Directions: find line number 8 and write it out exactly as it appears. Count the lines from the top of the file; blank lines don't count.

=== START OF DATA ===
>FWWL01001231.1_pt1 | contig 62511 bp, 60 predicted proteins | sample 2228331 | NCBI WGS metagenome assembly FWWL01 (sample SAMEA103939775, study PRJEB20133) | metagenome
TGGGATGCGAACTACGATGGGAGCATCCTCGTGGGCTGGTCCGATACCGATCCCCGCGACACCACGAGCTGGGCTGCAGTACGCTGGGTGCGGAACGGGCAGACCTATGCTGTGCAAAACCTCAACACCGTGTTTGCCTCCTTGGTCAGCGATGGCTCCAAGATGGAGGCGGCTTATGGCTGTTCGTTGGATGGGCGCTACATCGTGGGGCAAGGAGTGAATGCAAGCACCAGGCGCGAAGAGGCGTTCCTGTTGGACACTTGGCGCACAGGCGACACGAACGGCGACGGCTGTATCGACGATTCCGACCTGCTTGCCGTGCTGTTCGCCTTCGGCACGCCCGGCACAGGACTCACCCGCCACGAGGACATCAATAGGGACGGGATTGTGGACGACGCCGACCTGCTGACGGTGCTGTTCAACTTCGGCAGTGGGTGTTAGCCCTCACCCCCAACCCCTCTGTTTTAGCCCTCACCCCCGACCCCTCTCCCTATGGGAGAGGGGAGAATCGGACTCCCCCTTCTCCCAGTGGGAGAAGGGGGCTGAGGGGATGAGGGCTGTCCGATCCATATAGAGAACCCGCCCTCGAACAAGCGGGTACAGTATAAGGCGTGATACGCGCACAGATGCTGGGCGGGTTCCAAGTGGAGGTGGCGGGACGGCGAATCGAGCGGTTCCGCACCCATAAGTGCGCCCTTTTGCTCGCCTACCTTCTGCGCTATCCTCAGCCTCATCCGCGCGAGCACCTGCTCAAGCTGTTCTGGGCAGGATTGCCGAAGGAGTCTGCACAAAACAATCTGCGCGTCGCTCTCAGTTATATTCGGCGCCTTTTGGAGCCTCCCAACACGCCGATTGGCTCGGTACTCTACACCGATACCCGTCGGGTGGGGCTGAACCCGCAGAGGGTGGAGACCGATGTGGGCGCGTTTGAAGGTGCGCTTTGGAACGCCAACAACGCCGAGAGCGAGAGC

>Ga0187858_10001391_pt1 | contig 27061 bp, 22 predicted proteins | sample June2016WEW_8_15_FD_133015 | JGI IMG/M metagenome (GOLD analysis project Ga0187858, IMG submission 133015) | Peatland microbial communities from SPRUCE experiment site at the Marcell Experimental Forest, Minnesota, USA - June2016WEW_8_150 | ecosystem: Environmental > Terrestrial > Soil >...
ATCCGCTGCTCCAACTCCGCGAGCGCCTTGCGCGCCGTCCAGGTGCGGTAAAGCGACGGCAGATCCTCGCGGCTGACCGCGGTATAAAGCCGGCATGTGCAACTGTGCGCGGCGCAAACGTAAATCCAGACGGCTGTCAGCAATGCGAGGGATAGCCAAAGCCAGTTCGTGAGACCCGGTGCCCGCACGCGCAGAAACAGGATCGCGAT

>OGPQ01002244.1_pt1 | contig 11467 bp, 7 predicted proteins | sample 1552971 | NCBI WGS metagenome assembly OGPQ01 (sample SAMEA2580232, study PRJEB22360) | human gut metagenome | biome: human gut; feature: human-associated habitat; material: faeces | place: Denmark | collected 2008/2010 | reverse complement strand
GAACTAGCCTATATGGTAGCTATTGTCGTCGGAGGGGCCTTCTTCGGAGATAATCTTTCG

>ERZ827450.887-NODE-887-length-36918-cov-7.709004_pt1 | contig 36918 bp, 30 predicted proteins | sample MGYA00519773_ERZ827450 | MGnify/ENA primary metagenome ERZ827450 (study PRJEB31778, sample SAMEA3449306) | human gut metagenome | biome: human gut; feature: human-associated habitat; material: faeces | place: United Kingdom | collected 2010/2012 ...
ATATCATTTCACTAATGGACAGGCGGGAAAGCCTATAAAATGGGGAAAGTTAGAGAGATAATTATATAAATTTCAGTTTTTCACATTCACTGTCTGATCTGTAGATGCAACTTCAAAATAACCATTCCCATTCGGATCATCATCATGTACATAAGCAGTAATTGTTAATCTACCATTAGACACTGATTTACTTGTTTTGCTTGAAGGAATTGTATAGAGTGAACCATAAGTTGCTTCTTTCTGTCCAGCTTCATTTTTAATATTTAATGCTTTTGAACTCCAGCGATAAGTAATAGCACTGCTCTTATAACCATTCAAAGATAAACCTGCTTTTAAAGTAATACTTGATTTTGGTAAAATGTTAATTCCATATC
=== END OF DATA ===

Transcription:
ATATCATTTCACTAATGGACAGGCGGGAAAGCCTATAAAATGGGGAAAGTTAGAGAGATAATTATATAAATTTCAGTTTTTCACATTCACTGTCTGATCTGTAGATGCAACTTCAAAATAACCATTCCCATTCGGATCATCATCATGTACATAAGCAGTAATTGTTAATCTACCATTAGACACTGATTTACTTGTTTTGCTTGAAGGAATTGTATAGAGTGAACCATAAGTTGCTTCTTTCTGTCCAGCTTCATTTTTAATATTTAATGCTTTTGAACTCCAGCGATAAGTAATAGCACTGCTCTTATAACCATTCAAAGATAAACCTGCTTTTAAAGTAATACTTGATTTTGGTAAAATGTTAATTCCATATC